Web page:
Timothy Endicott is the Vinerian Professor of English Law. He writes on Constitutional and Administrative Law and Jurisprudence, with special interests in law and language and legal interpretation. He was a Fellow in Law at Balliol College from 1999 to 2020, and served as the Dean of the Faculty of Law for two terms, from 2007 to 2015.
He is the author of Administrative Law, 4th ed (OUP 2018) and Vagueness in Law (OUP 2000). After graduating with the AB in Classics and English from Harvard, he completed the MPhil in Comparative Philology in Oxford, studied Law at the University of Toronto, and practised as a litigation lawyer in Toronto. He completed the DPhil in Law in Oxford in 1998. He was appointed by Universidad Carlos III de Madrid to a Cátedra de Excelencia during 2016, and was a Distinguished Visitor in the Faculty of Law, University of Toronto, in 2017. He has been General Editor of the Oxford Journal of Legal Studies since 2015.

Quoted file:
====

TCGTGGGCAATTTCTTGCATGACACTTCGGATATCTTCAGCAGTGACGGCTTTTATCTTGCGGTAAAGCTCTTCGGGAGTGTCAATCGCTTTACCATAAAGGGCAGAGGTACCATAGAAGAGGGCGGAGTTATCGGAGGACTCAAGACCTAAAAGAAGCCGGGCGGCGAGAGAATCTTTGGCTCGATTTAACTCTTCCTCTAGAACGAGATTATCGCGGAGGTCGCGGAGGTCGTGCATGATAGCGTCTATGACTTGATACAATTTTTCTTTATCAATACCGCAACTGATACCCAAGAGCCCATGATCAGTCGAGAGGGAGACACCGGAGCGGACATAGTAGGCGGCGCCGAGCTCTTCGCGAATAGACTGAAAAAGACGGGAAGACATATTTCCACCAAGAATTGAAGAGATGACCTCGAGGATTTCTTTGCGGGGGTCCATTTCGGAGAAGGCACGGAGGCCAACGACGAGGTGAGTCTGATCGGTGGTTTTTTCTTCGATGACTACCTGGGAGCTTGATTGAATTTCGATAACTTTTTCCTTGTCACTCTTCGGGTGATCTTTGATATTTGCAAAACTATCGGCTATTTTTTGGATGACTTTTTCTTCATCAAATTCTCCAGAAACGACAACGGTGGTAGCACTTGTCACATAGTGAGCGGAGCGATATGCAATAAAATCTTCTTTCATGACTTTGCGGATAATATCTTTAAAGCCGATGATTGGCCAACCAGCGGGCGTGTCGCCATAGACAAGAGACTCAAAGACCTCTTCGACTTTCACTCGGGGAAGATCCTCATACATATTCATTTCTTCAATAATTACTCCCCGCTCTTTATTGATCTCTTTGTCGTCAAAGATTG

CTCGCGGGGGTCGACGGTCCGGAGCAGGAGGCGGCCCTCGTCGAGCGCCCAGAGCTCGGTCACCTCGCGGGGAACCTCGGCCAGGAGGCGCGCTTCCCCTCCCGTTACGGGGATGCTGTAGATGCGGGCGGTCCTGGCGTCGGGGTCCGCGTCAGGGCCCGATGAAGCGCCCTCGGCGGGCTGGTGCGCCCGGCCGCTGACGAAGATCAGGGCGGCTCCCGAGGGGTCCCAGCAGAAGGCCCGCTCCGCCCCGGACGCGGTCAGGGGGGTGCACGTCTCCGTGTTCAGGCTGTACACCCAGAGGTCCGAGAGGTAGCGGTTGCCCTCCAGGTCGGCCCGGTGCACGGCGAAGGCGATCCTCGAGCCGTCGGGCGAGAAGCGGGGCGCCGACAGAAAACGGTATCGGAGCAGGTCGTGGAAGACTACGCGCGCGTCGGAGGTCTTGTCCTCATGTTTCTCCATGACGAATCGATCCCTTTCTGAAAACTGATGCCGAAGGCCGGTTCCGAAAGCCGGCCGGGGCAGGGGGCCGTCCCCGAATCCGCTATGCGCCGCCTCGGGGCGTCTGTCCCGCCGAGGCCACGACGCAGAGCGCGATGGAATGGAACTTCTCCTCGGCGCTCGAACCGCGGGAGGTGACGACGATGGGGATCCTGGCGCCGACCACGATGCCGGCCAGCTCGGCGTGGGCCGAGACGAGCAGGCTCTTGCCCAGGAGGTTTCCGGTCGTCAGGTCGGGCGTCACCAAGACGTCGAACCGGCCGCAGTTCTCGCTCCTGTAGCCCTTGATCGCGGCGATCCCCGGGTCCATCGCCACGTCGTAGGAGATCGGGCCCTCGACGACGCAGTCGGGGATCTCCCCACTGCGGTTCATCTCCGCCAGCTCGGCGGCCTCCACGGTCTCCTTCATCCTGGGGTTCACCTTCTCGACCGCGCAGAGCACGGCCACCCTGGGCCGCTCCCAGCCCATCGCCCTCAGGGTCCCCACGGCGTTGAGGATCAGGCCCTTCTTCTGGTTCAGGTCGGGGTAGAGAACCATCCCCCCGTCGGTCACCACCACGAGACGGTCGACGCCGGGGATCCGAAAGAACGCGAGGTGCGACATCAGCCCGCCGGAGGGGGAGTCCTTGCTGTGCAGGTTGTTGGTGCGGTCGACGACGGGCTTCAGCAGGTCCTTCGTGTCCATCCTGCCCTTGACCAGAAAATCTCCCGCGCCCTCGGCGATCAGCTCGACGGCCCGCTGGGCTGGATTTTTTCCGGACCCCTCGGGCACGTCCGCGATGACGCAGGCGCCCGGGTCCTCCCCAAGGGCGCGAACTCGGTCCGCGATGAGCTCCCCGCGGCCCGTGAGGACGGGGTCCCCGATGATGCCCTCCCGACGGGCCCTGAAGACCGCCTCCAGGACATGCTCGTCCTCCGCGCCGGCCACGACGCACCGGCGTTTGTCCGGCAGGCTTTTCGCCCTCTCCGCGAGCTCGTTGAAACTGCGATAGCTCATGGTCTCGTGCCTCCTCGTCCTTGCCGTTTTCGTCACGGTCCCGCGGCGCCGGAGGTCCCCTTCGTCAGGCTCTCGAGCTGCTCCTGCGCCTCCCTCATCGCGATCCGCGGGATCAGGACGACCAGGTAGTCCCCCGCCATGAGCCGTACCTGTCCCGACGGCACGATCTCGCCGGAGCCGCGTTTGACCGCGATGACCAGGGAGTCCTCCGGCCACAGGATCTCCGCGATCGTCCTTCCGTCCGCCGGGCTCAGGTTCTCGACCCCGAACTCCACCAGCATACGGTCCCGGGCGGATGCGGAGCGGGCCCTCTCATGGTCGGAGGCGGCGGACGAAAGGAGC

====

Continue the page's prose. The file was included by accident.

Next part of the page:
- Case note on R. (on the application of Miller) v Prime Minister; Cherry v Lord Advocate  UKSC 41;  3 W.L.R. 589.ISBN: 0023-933XI approach the identification of the principles of legal interpretation through a discussion of an important but largely forgotten strand in our legal heritage: the idea (and at some points in English law, the rule) that the interpretation of legislation is to be done by the law maker. The idea that authentic interpretation is interpretation by the law maker united the Roman Emperors Constantine and Justinian with Bracton, Aquinas, King James I of England, Hobbes, and Bentham. Already in the early 17th century, a new modern approach was emerging in England. The modern approach separates the interpretive power from the legislative power, and allocates the interpretive power to an independent court. I will argue that there are some cogent, general considerations in favour of the modern approach. But it is worth identifying the elements of good sense that made it seem that the interpretive power ought to be reserved for the law maker. And it is worth identifying the drawbacks in the modern approach; they are relevant to the complex question of how judges ought to interpret.ISBN: 1467-9337DOI: 10.1080/20403313.2020.1787784Preface to a special issue of articles on the question of the proper scope of law.I approach the identification of the principles of legal interpretation through a discussion of an important but largely forgotten strand in our legal heritage: the idea (and at some points in English law, the rule) that the interpretation of legislation is to be done by the law maker. The idea that authentic interpretation is interpretation by the law maker united the Roman Emperors Constantine and Justinian with Bracton, Aquinas, King James I of England, Hobbes, and Bentham. Already in the early 17th century, a new modern approach was emerging in England. The modern approach separates the interpretive power from the legislative power, and allocates the interpretive power to an independent court. I will argue that there are some cogent, general considerations in favour of the modern approach. But it is worth identifying the elements of good sense that made it seem that the interpretive power ought to be reserved for the law maker. And it is worth identifying the drawbacks in the modern approach; they are relevant to the complex question of how judges ought to interpret.ISBN: 1467-9337DOI: 10.1080/20403313.2020.1833587The executive is the agency of government with the most effective capacity to violate human rights, and its role in the law of human rights seems to focus on its subjection to the constitution, to legislation, and to the order of a court. For a symposium on Webber, Yowell, Ekins, Köpcke, Miller and Urbina, Legislated Rights (CUP 2018), I argue, instead, that respect for human rights –and good human rights law as well– depends on the active role of the executive branch. For a state to respect human rights, perfect executive compliance with the constitution, with legislation, and with judicial orders is not enough; it takes the active initiative of the diverse variety of executive agencies to take the lead in specifying the requirements of human rights and giving them effect. This is true partly because of the crucial role of the executive in legislation, and partly because, if the executive has a general contempt for human rights, the courts will be incapable of remedying the resulting abuses. The fundamental importance of the executive lies at the point of action in support of vulnerable persons, where the requirements of respect for human dignity get their ultimate specification from the act of a nurse, or a police officer, or another executive agent.DOI: https://doi.org/10.1111/rati.12263The meaning of a word is given by a customary rule for its use. I defend that claim and explain its implications by a comparison with customary rules in law. I address two problems about customary rules: first, how can the mere facts of social practice yield a norm? Secondly, how can we explain disagreement about the requirements of a custom, if those requirements are determined by the shared practice of the participants in a community? These problems can be resolved in a way that illuminates customary rules, and helps to explain the relation between the meaning of a word and the customary rule for its use. The meaning of a word is the usefulness that it has because of the customary rule for its use.ISBN: 1467-9329Proportionality is a relation between two things held, metaphorically, in either side of a balance. Proportionality is a ground of judicial review of executive decisions when and only when the law requires judges to hold the scales, and to weigh one set of interests against another. That can be a just and convenient way for the law to give special protection for interests that call for that protection (as the law of the European Convention on Human Rights and European Union law do, and the common law does in some circumstances). Proportionality should not be a ground of judicial review (1) if a claimant can assert no interest that ought to be protected by proportionality reasoning, or (2) if the weighing ought not to be done by a court. As a result, proportionality can never be a general ground of judicial review of administrative action. The grounds of judicial review are various and depend on the nature of an administrative decision. In fact, there is no general common law ground of judicial review of the substance of administrative decisions. Not even Wednesbury unreasonableness. I will explain this view by pointing out the good sense in the famous, albeit flawed, 1948 decision of the Court of Appeal in Associated Provincial Picture Houses Ltd v Wednesbury Corporation.ISBN: 2732-5679Lord Reed’s convincing dissent in R (Miller) v Secretary of State for Exiting the European Union  UKSC 5 shows that the majority decision belongs to a long tradition of landmarks in constitutional adjudication (including the Case of Proclamations (1611) 12 Co Rep 74) for which there was no legal authority. I argue that such decisions are best understood as exercises of a judicial constituent power – that is, a power to make new constitutional rules. And then, the problem with the majority reasons in Miller is not that there was no legal authority for what the Court decided; it is that the novel decision depended on the idea that there was a constitutional need, in the interests of responsible government, for the judges to require legislation to authorize the triggering of art 50 of the Treaty of European Union. As Lord Reed implied and as Lord Carnwath explained, there was no such need.ISBN: 9781911250166DOI: 10.3868/s050-005-016-0012-2Along with the tradition of celebrating the importance of the Charter of 1215, there is a long tradition of skepticism concerning its purpose (which was not to achieve responsible government but to preserve the property of wealthy landowners), its force (it was annulled by the Pope and repudiated by the king within a few weeks), and even its success as a peace treaty (war broke out within a few months). The author will outline the reasons for skepticism, because we can only see what there is to celebrate in 2015, if we understand that the Charter of 1215 was the failed result of a reactionary armed tax rebellion by wealthy and powerful landowners, who were not trying to make a new constitution. What is there to celebrate? The author will address that question by asking why the Charter of 1215 was neither void (as the Pope asserted) for repugnancy to the King’s authority, nor voidable for duress. The author challenges the idea that the Charter of 1215 is the foundation of the rule of law in England, arguing that the rule of law goes back farther, and that the Charter of 1215 was very limited in its impact. But it did promote the rule of law in two ways: by giving new specificity to legal duties and restrictions that the king had already been subject to, and by highlighting the country’s need for effective processes for giving effect to those duties and restrictions.ISBN: 1673-3428DOI: 10.1093/clp/cuv004An authority often needs to take account of the decisions of another authority, in order to carry out its own responsibilities. This essay outlines general principles of the approach that authorities ought to take toward the decisions of others. The most important is the principle of comity: that the authority passing judgment (I will call it the 'second authority') ought to act in a way that respects the capacity of the other (the 'first authority') to carry out its own role. A duty of comity is not a duty to trust the first authority. It does not require the second authority to approve of the decisions of the first. It arises not from the rights of the first authority, nor even from the first authority's success in carrying out its duties, but from the second authority's duties to those whom the second authority serves, and to those whom the first authority serves. The reasons for the principle of comity support two more principles: that the second authority has limited responsibility for justice, and that the second authority has no general duty to agree with the judgment of the first authority.In order to identify the form of arbitrariness that is relevant to the rule of law, I discuss a Supreme Court of India decision and a Supreme Court of Canada decision in which judges held that other public authorities had acted arbitrarily. I also discuss Jeremy Benthams work on the rule of law, and his notion that the interpretive power of judges is itself an arbitrary power. I argue that the interpretive role of judges is not necessarily hostile to the rule of law, but that there is a standing tension between the two. In the decisions under discussion, the Canadian and Indian judges used their doctrines of arbitrariness to reallocate power to themselves, without any resulting enhancement in the rule of law.ISBN: 0841-8209DOI: 10.1093/jrls/jlu005Legal interpretation is a reasoning process. It is needed whenever reasoning is needed in order to decide what a legal instrument means. I defend this approach through a critical discussion of the view that Andrei Marmor defends, in Philosophy of Law (2011), that legal interpretation is needed when the law is indeterminate. I also offer reasons for disagreeing with Marmors argument that H.P.Grices cooperative principle does not generally apply in legal discourse. The content of the law made by legislation includes what the legislation asserts, and also those implicatures that courts have conclusive reason to act upon, in light of the cooperative principle.ISBN: 0065-8995A contribution to a debate with Professor T.R.S.Allan about the rule of law.DOI: 10.5235/204033210793524203I respond to Nigel Simmonds book Law as a Moral Idea (2008) by asking four questions, and offering tentative answers to them: Is politics a moral idea? Is there any such thing as law making? Is there a right answer to every legal dispute? What justifies a judicial decision? The theme of this exercise is that Simmonds is right to call law a moral idea, and that implies a connection between law and a moral ideal; but there is also a necessary connection between law and the morally non-ideal.ISBN: 2040-3313ISBN: 1745-5235People can be autonomous, if they are subject to authority. In particular, they can be autonomous if they are subject to the authority of law. I defend the first claim through a study of Joseph Razs compelling account of authority; I claim that his work leads to the conclusion that autonomous judgment is needed to determine the jurisdiction of an authority, and to interpret its directives. I defend the second claim by arguing (contrary to remarks by Raz) that law does not claim unlimited jurisdiction, and need not claim unlimited scope for its directives. But the requirements of the rule of law create a standing risk that the law will not adequately recognize the autonomy of its subjects, because of its artificial techniques for controlling its own jurisdiction and for controlling the scope of its own directives.ISBN: 1067-9464DOI: 10.1093/ojls/gqm007ISBN: 1464-3820Law is a morally valuable institution, because every community with a legal system has valuable institutional facilities to coordinate the life of the community in a way that is general and systematic. In every legal system, the value of those facilities yields a moral obligation to obey some laws. But the laws role in guiding conduct is subsidiary to the responsibility to act with a principled attention to the good of persons, and human law by nature is arbitrary in its application in some cases. The combination of its arbitrariness and its subsidiary role mean that there is no general obligation to obey the law.ISBN: 0065-8995The extravagant vagueness in the scope of copyright protection is not itself a defect in the law. But it gives appellate courts a responsibility to articulate principles to guide decision-makers in resolving copyright disputes. And it gives rise to a special need for an adjudicative process that will serve the purposes of copyright protection.ISBN: 0023-933XA contribution to a symposium on the topic, "Law's Moral Foundations: Has it any?" I argue that it is only possible to identify the content of the ideal of the rule of law by making evaluative judgments as to which aspects of a community's life (and in particular, which aspects of official conduct) ought to be ruled by law. Because all legal systems attain the ideal of the rule of law to some extent, that need for evaluative judgment constitutes a necessary connection between law and morality.ISBN: 0065-8995Spanish translation of '"International Meaning": Comity in Fundamental Rights Adjudication'.ISBN: 0212-0364Responds to Ronald Dworkin's claim that what he calls the "model of rules" cannot account for controversy over legal rights and duties. I give an account of social rules that explains why such controversy is common, and can be deep. So controversy gives no reason to reject the model of rules. [there is a reply by Ronald Dworkin at p.263 of the issue].ISBN: 1382-4554Argues that some important problems in legal interpretation can be resolved with three techniques that John Finnis used in Natural Law and Natural Rights to address a methodological problem in jurisprudence: (1) The analogy principle: The application of a word such as friendship or law is not based on a set of features shared by each instance, but is based on similarities of a variety of kinds, seen by the people who use the words as justifying the extension of the word. (2) The paradigm (or central case) principle: You cannot understand a word like friendship or law without seeing what counts as a good instance of friendship or law. (3) The context principle:What counts as a good instance depends on the context in which the word is to be used, and on the concerns and purposes which justify the use of the word.ISBN: 0065-8995Every legal system needs vague laws, because precision always brings a form of arbitrariness. The arbitrariness of precision sometimes gives lawmakers reason to make vague laws, and gives judges reason to give vague effect to precisely formulated laws. In any case, it is impossible for all the laws of a legal system to be precise.ISBN: 1352-3252Preface to a symposium on vagueness in law.ISBN: 1352-3252Italian translation (by Aldo Schiavello) of a book chapter that is forthcoming in 'Rights, Culture, and the Law Essays After Joseph Raz', edited by Thomas Pogge, Lukas Meyer, and Stanley Paulson, Oxford University Press.ISBN: 1043-5778Discusses requirements of comity between courts of different nations that are party to the Geneva Convention on the Status of Refugees; argues that comity does not require deference to authorities in other countries. Addresses possible reasons for establishing an international tribunal.ISBN: 0953-8186DOI: 10.1017/S1352325200001038An invited contribution to a special issue on Harts Postscript to The Concept of LawDifficulties in distinguishing between questions of law and questions of fact have led some to urge a pragmatic approach to the distinction (a distinction important in various areas of the law, and in particular in English administrative law). The pragmatic approach would ask which questions it is useful to treat as questions of law. I offer an analytical approach that seeks to explain which questions are questions of law. I defend the view that a question of application of statutory language is a question of law when the law requires a particular answer to it. The law requires one answer to the question of application (1) in a clear case of the application of the statutory language, and (2) when the court exercises its legal power to elaborate the law so as to require (or interprets the statutory standard to require) one answer.DOI: 10.1017/S135232520000063XDOI: 10.1007/BF02350479Unlike statute law, case law is not ordinarily made through actions designed to make law. The central purpose of a court is resolution; the court achieves it by giving judgment in a particular case. For judges to make law well, it is enough if they do well at their primary task of giving a ruling in the case. They make law incidentally because of the effect the law gives to their rulings. That feature of case law, along with its open-endedness and revisability, seems to support the view that it is not law at all, or that if it is law, law must be something that springs from the imagination of the judge. This chapter explains why these aspects of judicial law making accord with the view that case law, like statute law, is a set of rules made valid by their sources in past decisions.ISBN: 9780198845249All public power is held in trust. That explains the attraction of the fiduciary theory of government, which treats the duties of trustees and other fiduciaries in private law as an explanatory analogue for the duties of public officials and agencies, including the state. But I argue that, although public agencies have many fiduciary duties, and public officials generally have fiduciary duties to the agencies in which they serve the community, public duties are not generally fiduciary. Public power is held in trust in the sense that it is to be exercised for the public good. I seek to explain the fundamental difference between that duty of service to a community, and the fiduciary’s duty to serve the interests of beneficiaries.ISBN: 9781108155267Constitutional theory has been institutionalized in distinctive ways in Canada. The Constitution Act, 1867 (formerly the British North America Act, 1867) created unique opportunities and imperatives for political leaders, advocates, judges, scholars, law students and others to articulate their understanding of Confederation. And even while the country chose a parliamentary form of government very different from American republicanism, Confederation generated a set of entrenched rules defining the powers of the federal and provincial governments, which would give judges a hand in the law of the Constitution that judges had not had in the United Kingdom. Moreover, Canadian federalism generated an extraordinary statutory provision for references (i.e., requests for advisory opinions) to the Supreme Court of Canada on matters of law and fact, including (as it would turn out) matters of convention. The judges’ reasons for decision involve them in the theoretical task of articulating the basis of the Constitution. The Constitution Act, 1982 further enhanced the judges’ role as theorists of the Constitution, through their role in the interpretation and elaboration of the Charter of Rights and Freedoms. We aim to illustrate ways in which both express theorizing and inarticulate theoretical assumptions have shaped Canadian constitutional law, and we argue that good theorizing is essential for the sound development of the law and practice of the Constitution. Keywords: Canadian Constitution, constitutional theory, parliamentary government, federalismThere is a tension in the rule of law between the need for dispute resolution, and the need for conformity to law. The tension arises because conformity to law can require cumbersome processes that stand in the way of dispute resolution. I address the capacity of Online Dispute Resolution (ODR) to advance the rule of law by providing resolution of disputes that cannot effectively be resolved through the judicial paradigm of dispute resolution. And I point out pathologies of ODR, that can lead to one of the two antitheses of the rule of law: anarchy, or the arbitrary exercise of power. I conclude that ODR is not necessarily contrary to the rule of law, and may be a huge advance in the rule of law. But its potential failings are potential failures in the rule of law.ISBN: 8416477701There is a tension in the rule of law between the need for dispute resolution and the need for conformity to law. The tension arises because conformity to law can require cumbersome processes that stand in the way of dispute resolution. I address the capacity of Online Dispute Resolution (ODR) to advance the rule of law by providing resolution of disputes that cannot effectively be resolved through the judicial paradigm of dispute resolution. And I point out pathologies of ODR that can lead to one of the two antitheses of the rule of law: to anarchy, or to the arbitrary exercise of power. I conclude that ODR is not necessarily contrary to the rule of law, and it may be a huge advance in the rule of law. But its potential failings are potential failures in the rule of law.ISBN: 978-84-16477-70-8DOI: doi:10.1017/CBO9781316529706.019The genuine role of equity in administrative law lies in the provision and the evolution of institutions that can make the law true to its own reason. The risk – as with any equitable jurisdiction – is that public administration will be ruled, instead, by the reason of the judges. Through a commentary on Henry E. Smith, ‘Equity and Administrative Behavior’ (in Peter Turner ed, Equity and Administration (Cambridge University Press 2015) 326-366), I argue that the core of English administrative law developed at common law not at equity, that the fiduciary principle developed in Chancery has no general role in administrative law, and that Professor Smith’s narrow anti-opportunism version of equity remains in tension with the rule of law.ISBN: 9781107142732Entick v Carrington (1765) 2 Wils KB 275 was a landmark not only in the development of the law of the constitution, but also in the development of a distinctively English mixture of judicial restraint and judicial creativity. Lord Camden’s decision was a model of the common law method of devising new ways of controlling public powers, while disclaiming any power to legislate and, in fact, claiming to abide by the ‘ancient venerable edifice’ of the constitution. The result was a practical reform that protected civil liberties, on the basis of a very conservative understanding of the constitution, according to which public authorities are limited by law, but have powers that are not specified by law. I defend that understanding against the twenty-first-century idea that public authorities may do nothing except what the law expressly or impliedly authorises.ISBN: 9781849465588Proportionality doctrines in human rights adjudication require the judges to balance interests that cannot actually be weighed against each other in any sort of scales. If judges are purporting to balance things that cannot actually be balanced, it may seem that the doctrines mean a departure from the rule of law, in favour of arbitrary rule by judges. I will argue that the resolution of incommensurabilities is not in itself a departure from the rule of law; the rule of law demands a system in which judges are often responsible for reconciling incommensurable interests. But some theorists have seen a potential in proportionality for rationality, transparency, objectivity, and legitimacy, which the doctrine cannot actually deliver. And proportionality reasoning involves pathologies, by which I mean structured tendencies toward misconceived decisions. I comment on some of these dangers, to illustrate the claim that they all depend on particular mistakes, and do not arise automatically from the judges role in resolving conflicts among incommensurable interests.ISBN: 9781107064072Chapter 2 of The Concept of Law is an accidental essay on the generality of law. Hart points out ways in which generality is a necessary feature of law. I point out ways in which his account can be made more complete, and I argue that law necessarily involves particularity as well as generality. Then I ask what necessary means in all these claims. It is a popular idea that legal theorists should not try to identify necessary features of law; I argue that the popular idea is a mistake. I conclude by arguing that Hart should have been more willing to pass value judgments about law: the elucidation of the necessary features of law depends on an elucidation of the value of law.ISBN: 978-1849463249John Finnis says that central cases of the concepts of social theory fully instantiate values that are instantiated in more-or-less watered-down ways in peripheral cases. I argue that the central case of a concept essential to social theory may excel in some specific good or in some specific ill, or in neither, or in both. As for law, the central cases of a legal system, or of a law, do indeed involve goods that Finnis ascribes to them; the central cases also involve certain ills. That is the irony of law. It secures essential goods for a community, and also (and, in fact, by the same token) it incurs certain ills that are necessarily involved in its specific techniques for securing those goods. I conclude by pointing out a resulting tension over a legal systems regulation of the validity of its own legal norms.ISBN: 978-0-19-967550-0Interpretation is a creative reasoning process of finding grounds for answering a question as to the meaning of some object. Deciding what is to be done according to law sometimes takes interpretation. But no need for interpretation arises, if no question arises as to the meaning of an object. And interpretation will not help to resolve a legal problem that does not depend on a conclusion as to the meaning of some object. Legal reasoning is not generally a matter of interpretation. I argue that each of the following aspects of legal reasoning need not involve interpretation: resolving indeterminacies as to the content of the law, working out the requirements of abstract legal provisions, deciding what is just, equitable interference with legal duties or powers or rights, and understanding the law.ISBN: 978-0-415-87818-0DOI: 10.1007/978-94-007-0375-9After explaining two respects in which law is reflexive, this chapter points out that vagueness in law is typically extravagant, and that extravagant vagueness is a necessary feature of legal systems. Some philosophers of law and philosophers of language claim that bivalence is a property of statements in the domains that concern them; the chapter argues that the bivalence claim should be rejected. In philosophy of law, the motivation underlying the bivalence claim is an urge to assert the principle that the law must be capable of standing against arbitrary use of political power. The chapter seeks to articulate that principle in a way that is compatible with the possibility of indeterminacy in the application of vague laws.ISBN: 978-94-007-0374-2A state is sovereign if it has complete power within its political community, and complete external freedom. It may seem that the idea of sovereignty is incoherent, or that sovereignty is objectionable, because of a paradox and two moral principles. The paradox is that a sovereign state must be capable of binding itself and also must not be capable of binding itself. The moral principles are that no state can justly have complete freedom internally, and that a state ought to be bound in international law by rules that it has not agreed to, such as norms of ius cogens. I argue that the paradox is only apparent, and that the moral principles are compatible with state sovereignty. So the idea of sovereignty is a coherent idea, and sovereignty is a potentially valuable feature of states in international law. Sovereignty is to be understood as internal power and external freedom that are complete for the purposes of a good state.A state is sovereign if it has complete power within a political community, and complete independence. It may seem that the idea of sovereignty is objectionable because of two moral principles, or incoherent because of a paradox. The paradox is that a sovereign state must be capable of binding itself and must also be incapable of binding itself. The moral principles are that no state can justly exercise complete power internally, or complete independence (since complete independence would imply freedom from norms of ius cogens, and from interference with mass atrocities by the state). Through an analogy with human autonomy, I argue that the paradox is only apparent, and that the moral principles are compatible with state sovereignty. So the idea of sovereignty is a coherent idea, and sovereignty, rightly understood, is a valuable feature of states in international law. Sovereignty is to be understood as internal power and external freedom that are complete for the purposes of a good state.ISBN: 0199208573ISBN: 978-88-348-9801-7Suppose that you are wandering across the tundra, and you find an infant, all alone, in the snow. She is incapable of discourse, and yet she has the same human rights as anyone who is capable of discourse. Those rights do not depend on the practices or conventions of your people, or hers. Human discourse and human conventions play no role in human rights. I elaborate these claims through a critique of J.W. Harris's groundbreaking analytical account of human rights. I conclude that some welfare rights are paradigms of human rights, while rights of freedom of expression, privacy, and assembly, and rights to vote, and rights to independent tribunals are not human rights at all, except in a distantly metaphorical sense. Moreover, human rights can be explained with no reference at all to state authorities (though state authorities may have various special roles in observing and promoting some of them).ISBN: 0-19-929096-2The rule of law requires vague regulation in every legal system. The rule of law stands against arbitrary government and against anarchy, and vague rules are essential techniques to oppose both arbitrary government and anarchy. A general refusal to use vague rules would lead to anarchy because some forms of regulation cannot be performed at all by the use of precise rules. And precision, even when it is possible, can itself lead to arbitrary government.ISBN: 3-03910-653-8I address some implications of Joseph Razs sources thesis- the claim that the existence and content of any law can be identified by reference to social facts alone, without resort to any evaluative argument. By the sources thesis, there is a gap in the law whenever the law appeals to moral considerations. But contrary to Razs conclusions, I argue that gaps in the law do not necessarily confer discretion on judges. A legal requirement to apply moral considerations does give courts discretion, but only because (and to the extent that) moral considerations are vague.ISBN: 0-19-924825-7ISBN: 0198298242Abstract: It might seem that the court's role in resolving a contract dispute is just to hold the parties to the resolution that they intended. But the law uses objective tests for the existence and content of a contract. I argue that the content of an agreement is determined by the meaning of the conduct by which the parties agreed. Objective tests are not a departure from the law's central purpose of enforcing agreements. This objective view of agreement might seem to support a different view of contract adjudication: that the task of the court is only to enforce the terms of the agreement (as identified by the objective test). That view of the role of courts is too limited because the terms of agreements, understood on the objective view of agreement, are typically incomplete in significant respects. The conclusion is a view of the role of courts in which they must commonly give an outcome that was not intended by the parties, and that is not determined by their agreement. Courts must do so if they are to give effect to the intentions of the parties, and to their agreements.Case note on R. (on the application of Miller) v Prime Minister; Cherry v Lord Advocate  UKSC 41;  3 W.L.R. 589.ISBN: 0023-933XDOI: 10.1080/20403313.2020.1787784Preface to a special issue of articles on the question of the proper scope of law.ISBN: 9780198804734Translation into Italian of 'The Generality of Law' in Luís Duarte Almeida, Andrea Dolcetti, James Edwards (eds), Reading The Concept of Law (Oxford University Press 2013). With a new Preface on H.L.A.Hart and Jurisprudence in Oxford.ISBN: 978-88-7000-614-8Words and Rules: Essays in philosophy of law; a collection of essays translated into Spanish by Pablo Navarro and Rodrigo Sanchez BrígidoISBN: 968-476-483-9There is attraction in the argument that prevailed in the Supreme Court in Gina Miller’s case, that the royal prerogative could not lawfully be used to commence the United Kingdom’s withdrawal from the European Union. The attraction lies in the view that prerogative power –the constitutional power of the executive– is a stubborn stain that has been partly but not entirely washed out of our constitution. This paper argues against the stubborn stain theory. There are positive reasons of constitutional principle for an efficient, unified and democratic executive. In the British tradition from Magna Carta to Miller, executive power has gradually been transferred from the monarch to Parliament, and from the monarch to the judges. The tradition seems to support the idea that executive power is generally bad. But we can only understand the extent of the executive power –and the ways in which it ought to be limited and constrained– if we understand its constitutional value. In particular, we need to understand its value in making the United Kingdom a community, capable of acting as a legal person in international relations.ISBN: 978-1-910812-32-7This note sketches reasons of constitutional principle for the Crown to have the authority that it has in the UK constitution in 2016. Those reasons undermine the interpretation of the European Communities Act 1972 on which the Divisional Court’s decision depended in R (on the application of Miller) v Secretary of State for Exiting the European Union  EWHC 276.An outline of ways in which philosophy of law and philosophy of language can learn from each other. Philosophy of law can gain from a good philosophical account of the meaning and use of language in law, and of the institutionalized resolution of disputes over language. Philosophy of language can gain from studying the stress-testing of language in legal regulation and dispute resolution –and from the reminder that the task for philosophers of language is not only to account for what people share in virtue of the mastery of a language; they also need to account for the intelligibility of disagreements over the meaning and use of language, and for the possibility that there might be good reason for resolving those disagreements in one way rather than another.ISBN: 1-58113-513-0The Government’s argument in the Miller case is that triggering Article 50 lies within the power of the Crown to make and unmake international treaties – a power the leading litigant, Gina Miller, has termed ‘this ancient, secretive Royal Prerogative’. The legitimacy of the use of the prerogative is questioned by critics, who view its proposed use to trigger Article 50 as an unconstitutional scheme to bypass Parliament. This paper argues that there are positive reasons of constitutional principle for an efficient, unified and democratic executive. We can only understand the extent of the executive power, and how it ought to be constrained, if we understand what it is for. Acting to initiate a withdrawal from the European Union is within the proper constitutional role of the executive. Using the royal prerogative in this way is entirely consistent with the sovereignty of Parliament and the rule of law.